These changes demonstrate how seriously Dark Souls II is taking multiplayer beyond it being simply a marketing bulletpoint – in short, and as much as I love Dark Souls, this stuff had to happen. In fact it’s a little strange to be talking so much about multiplayer based on a singleplayer demo, particularly involving a series that has always been focused on delivering a singleplayer experience where multiplayer is merely extra spice. But PvE’s had a shakeup too.
A brief digression: people often discuss Dark Souls in terms of its difficulty and, while I understand why, it’s an aspect of the game that is less important than this would suggest. But Dark Souls II seems to be even more difficult. It’s not than any individual enemy is especially difficult to defeat, but that in this brief slice of play they tend to be positioned in such a manner that you can’t avoid aggroing multiple opponents at once. This is never good.
My first life ended fast. I climbed down a ladder, turned right, and hit a dead end. I took this opportunity to admire the wall textures, which really are superb, then nearly jumped out of my seat as two previously-unnoticed soldiers attacked from behind and stunlocked my poor warrior. You Died. Well, at least that was familiar.
Second time, I went down and immediately turned left, shield raised like a good Souls noob. Sure enough both of the soldiers are triggered by your landing, so you can’t avoid a 2 vs 1 battle here unless you take out the first quickly. Two-handing my longsword, which has a similar moveset to Dark Souls, did the trick, and I switched to a thwomping greatsword to finish off the second.
Collecting my thoughts, I used the new lifecrystal – which recharges your health slowly, as opposed to the big one-off restoration that a chug of Estus still provides. While I was waiting, I decided to strip off and noticed something very interesting; roll speed is no longer tied to armour weight. I was naked and rolling at the same speed as I was in armour. This is a major change from Dark Souls and, one would hazard a guess, again a PvP-focused change.
Going onwards gave me the opportunity to acquire a fiery torch, another new mechanic that also serves to show off the gorgeous new lighting effects, and get into a fight that was again frankly unfair – two soldiers, a fat lad with a mace, and some dick firing arrows from way up the back. After a few heroic seconds of this, I unthinkingly switched the torch out for a shield and made everything dark again, which didn’t seem to affect the enemies’ eyesight all that much, and got unceremoniously crushed in a corner.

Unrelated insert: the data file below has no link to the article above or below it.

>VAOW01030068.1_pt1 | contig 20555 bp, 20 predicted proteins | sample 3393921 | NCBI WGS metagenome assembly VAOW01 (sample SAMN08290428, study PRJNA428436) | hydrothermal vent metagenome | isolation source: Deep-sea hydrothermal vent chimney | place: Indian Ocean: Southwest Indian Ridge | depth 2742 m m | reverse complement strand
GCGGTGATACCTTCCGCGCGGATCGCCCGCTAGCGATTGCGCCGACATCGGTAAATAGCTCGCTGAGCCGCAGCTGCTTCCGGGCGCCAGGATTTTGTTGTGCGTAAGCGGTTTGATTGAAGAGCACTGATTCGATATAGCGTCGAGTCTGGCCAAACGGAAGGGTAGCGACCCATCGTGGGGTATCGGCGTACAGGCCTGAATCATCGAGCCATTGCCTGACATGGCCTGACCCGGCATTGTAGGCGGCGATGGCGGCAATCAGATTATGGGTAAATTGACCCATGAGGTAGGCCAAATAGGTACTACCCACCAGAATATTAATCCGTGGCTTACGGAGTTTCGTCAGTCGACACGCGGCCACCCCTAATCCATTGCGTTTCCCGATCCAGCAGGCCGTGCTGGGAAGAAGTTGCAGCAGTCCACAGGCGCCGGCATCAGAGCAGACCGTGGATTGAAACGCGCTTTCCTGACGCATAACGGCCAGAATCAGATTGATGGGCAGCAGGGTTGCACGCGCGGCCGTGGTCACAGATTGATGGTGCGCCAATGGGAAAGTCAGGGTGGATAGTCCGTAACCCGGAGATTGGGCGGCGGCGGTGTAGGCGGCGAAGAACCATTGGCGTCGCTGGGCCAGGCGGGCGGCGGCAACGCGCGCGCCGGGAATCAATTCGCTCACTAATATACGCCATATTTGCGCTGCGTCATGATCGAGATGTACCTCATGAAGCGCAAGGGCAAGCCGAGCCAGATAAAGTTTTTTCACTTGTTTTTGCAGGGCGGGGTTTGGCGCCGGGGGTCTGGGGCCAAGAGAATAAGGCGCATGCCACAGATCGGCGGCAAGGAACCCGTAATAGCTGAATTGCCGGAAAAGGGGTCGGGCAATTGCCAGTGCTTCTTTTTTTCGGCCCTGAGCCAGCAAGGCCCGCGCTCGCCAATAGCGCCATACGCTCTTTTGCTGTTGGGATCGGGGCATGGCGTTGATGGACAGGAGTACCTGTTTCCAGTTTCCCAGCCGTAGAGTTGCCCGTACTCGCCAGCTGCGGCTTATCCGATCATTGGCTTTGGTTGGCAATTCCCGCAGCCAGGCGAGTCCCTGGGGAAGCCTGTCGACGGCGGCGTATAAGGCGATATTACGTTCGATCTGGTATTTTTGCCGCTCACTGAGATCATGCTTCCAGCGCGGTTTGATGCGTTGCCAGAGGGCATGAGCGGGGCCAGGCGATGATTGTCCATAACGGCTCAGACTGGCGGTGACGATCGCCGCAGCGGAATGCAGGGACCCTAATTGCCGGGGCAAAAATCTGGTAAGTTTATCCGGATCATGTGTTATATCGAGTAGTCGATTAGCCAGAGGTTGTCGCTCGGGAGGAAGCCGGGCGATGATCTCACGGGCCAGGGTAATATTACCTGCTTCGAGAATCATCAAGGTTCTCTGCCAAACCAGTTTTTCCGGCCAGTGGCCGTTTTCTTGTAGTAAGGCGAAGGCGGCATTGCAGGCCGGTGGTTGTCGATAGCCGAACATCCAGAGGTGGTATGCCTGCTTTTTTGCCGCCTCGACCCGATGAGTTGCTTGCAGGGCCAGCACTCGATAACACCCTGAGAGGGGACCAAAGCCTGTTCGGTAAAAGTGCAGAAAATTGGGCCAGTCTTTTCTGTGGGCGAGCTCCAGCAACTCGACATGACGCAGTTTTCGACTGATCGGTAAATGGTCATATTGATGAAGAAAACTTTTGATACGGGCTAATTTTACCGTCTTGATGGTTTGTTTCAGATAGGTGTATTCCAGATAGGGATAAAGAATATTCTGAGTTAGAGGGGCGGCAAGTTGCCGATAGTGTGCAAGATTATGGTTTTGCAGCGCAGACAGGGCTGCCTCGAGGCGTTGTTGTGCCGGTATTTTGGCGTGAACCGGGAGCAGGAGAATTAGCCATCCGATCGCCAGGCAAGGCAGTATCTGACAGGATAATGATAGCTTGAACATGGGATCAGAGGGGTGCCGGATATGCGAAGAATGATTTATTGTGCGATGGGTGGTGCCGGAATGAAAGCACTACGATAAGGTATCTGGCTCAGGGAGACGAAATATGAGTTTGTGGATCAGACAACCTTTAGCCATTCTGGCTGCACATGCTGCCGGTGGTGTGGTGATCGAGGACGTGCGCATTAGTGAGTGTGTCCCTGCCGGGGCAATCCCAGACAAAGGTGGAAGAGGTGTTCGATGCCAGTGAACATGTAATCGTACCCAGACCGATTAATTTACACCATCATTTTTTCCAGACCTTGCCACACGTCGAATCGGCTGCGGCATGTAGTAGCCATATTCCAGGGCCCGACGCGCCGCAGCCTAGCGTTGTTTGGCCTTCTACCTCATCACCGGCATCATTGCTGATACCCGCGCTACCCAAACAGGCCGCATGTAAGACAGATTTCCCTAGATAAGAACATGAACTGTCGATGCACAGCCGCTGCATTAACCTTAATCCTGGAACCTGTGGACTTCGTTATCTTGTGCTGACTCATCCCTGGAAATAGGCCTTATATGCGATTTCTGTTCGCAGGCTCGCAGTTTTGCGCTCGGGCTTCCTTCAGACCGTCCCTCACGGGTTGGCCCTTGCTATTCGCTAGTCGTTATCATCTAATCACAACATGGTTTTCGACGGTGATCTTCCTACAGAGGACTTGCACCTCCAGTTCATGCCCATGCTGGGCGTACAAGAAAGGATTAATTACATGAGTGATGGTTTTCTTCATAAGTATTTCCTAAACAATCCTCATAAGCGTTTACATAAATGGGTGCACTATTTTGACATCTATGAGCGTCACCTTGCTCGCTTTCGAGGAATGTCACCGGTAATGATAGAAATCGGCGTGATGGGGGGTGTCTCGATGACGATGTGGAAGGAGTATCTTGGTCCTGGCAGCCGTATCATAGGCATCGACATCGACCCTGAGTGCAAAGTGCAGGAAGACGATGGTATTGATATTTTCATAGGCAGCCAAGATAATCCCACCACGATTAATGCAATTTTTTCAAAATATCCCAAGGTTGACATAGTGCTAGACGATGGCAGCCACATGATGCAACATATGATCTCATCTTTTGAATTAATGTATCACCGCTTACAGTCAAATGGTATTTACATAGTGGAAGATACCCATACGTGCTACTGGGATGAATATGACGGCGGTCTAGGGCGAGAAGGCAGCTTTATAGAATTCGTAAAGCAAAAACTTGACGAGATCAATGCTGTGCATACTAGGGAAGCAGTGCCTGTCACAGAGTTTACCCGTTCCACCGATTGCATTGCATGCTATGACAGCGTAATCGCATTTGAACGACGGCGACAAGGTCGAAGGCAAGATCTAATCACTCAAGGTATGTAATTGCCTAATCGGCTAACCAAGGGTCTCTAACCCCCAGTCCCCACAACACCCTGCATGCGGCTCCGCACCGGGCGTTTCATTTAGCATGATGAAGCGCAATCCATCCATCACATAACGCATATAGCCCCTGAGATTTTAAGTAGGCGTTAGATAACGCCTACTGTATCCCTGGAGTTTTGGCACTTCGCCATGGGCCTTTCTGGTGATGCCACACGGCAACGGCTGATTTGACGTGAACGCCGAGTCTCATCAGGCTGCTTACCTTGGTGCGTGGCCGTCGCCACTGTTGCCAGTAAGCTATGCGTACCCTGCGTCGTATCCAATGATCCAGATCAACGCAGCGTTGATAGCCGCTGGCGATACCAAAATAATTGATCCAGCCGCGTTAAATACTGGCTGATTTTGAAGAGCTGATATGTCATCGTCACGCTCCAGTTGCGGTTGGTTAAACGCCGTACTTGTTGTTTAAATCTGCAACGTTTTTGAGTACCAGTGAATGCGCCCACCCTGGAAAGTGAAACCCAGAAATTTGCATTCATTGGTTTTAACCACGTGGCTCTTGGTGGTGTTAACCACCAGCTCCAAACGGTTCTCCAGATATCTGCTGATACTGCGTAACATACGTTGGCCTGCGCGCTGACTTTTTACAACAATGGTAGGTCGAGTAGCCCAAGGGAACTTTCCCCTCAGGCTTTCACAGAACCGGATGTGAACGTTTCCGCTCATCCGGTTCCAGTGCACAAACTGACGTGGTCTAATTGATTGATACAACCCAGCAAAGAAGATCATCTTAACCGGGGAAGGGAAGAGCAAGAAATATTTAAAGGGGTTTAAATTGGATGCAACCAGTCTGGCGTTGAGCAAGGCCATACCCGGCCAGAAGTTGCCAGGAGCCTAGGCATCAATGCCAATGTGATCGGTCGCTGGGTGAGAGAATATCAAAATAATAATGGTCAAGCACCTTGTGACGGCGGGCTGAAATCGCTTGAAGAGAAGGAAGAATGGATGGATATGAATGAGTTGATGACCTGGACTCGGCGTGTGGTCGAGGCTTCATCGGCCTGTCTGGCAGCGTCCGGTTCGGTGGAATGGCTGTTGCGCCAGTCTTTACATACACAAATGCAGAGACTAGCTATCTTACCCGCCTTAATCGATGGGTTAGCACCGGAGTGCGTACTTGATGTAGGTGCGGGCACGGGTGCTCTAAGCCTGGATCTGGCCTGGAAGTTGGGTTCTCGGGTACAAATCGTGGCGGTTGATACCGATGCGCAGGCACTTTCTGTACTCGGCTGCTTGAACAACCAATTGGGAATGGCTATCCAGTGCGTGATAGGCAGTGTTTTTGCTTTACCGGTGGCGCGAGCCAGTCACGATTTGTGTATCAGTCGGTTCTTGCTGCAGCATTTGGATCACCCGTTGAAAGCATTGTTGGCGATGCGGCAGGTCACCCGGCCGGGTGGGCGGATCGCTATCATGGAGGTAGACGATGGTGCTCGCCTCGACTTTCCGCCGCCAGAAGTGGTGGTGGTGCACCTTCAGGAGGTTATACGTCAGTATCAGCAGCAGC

Aware my time was running low, life three was all about running through this gauntlet and didn’t go so well – though I did get further with life four. On that occasion I got past the enemies and hit the blessed outdoors. There were a few soldiers, sure, and a couple of archers, but I swanned about like Bertie Big Bollocks and smashed them out of their socks. Don’t these guys know who I am? This was starting to get comfortable.
Unfortunately I hadn’t quite credited FromSoft as being FromSoft. Those enemies I’d ran by in the darkness? They now spawned ahead of me as black phantom versions, which as any Souls veteran will know means they’re much nastier, and the tubby chap unceremoniously bashed me off the cliff. Fifth life? I killed myself by rolling off a bridge. DARK SOULS.
It’s worth mentioning that, despite the lack of lore clues scattered about this demo setting, the overall vibe I got from Dark Souls II’s world was as much Demon’s Souls as Dark Souls – the black phantom enemies in particular were such a cool part of the former, and largely forgotten about in the sequel. One might hope for more psychologically screwy locales, too – Dark Souls had plenty of grim and sad places, but places like Demon’s Souls’ Tower of Latria or Valley of Defilement are especially piquant.
Dark Souls II is a strange game to preview. The way I put it to Jim was, if you’re vaguely interested in the Souls games it looks like more of the same – but if you’re obsessed with the Souls games, and that’s me for sure, then it feels like everything’s changed. The tiniest thing, like a slower Estus-chugging animation, feels like a major tonal shift; and in thinking that, you wonder if you’re a crazy man.
Does this feel as nice as Dark Souls? Because of that slower pace to combat and the other reasons above, frankly no. But that’s because it’s unfamiliar, a small demo area, and I’ve put hundreds of hours into Dark Souls; by rights I should be in the loony bin when it comes to this series. If I’m wrong, great. And if I’m right? Well then, by my lights Dark Souls II will only be the third-best game of all time.
A terrible fate, indeed.
Dark Souls II is due for release on PC after it comes out on consolebox. Boo!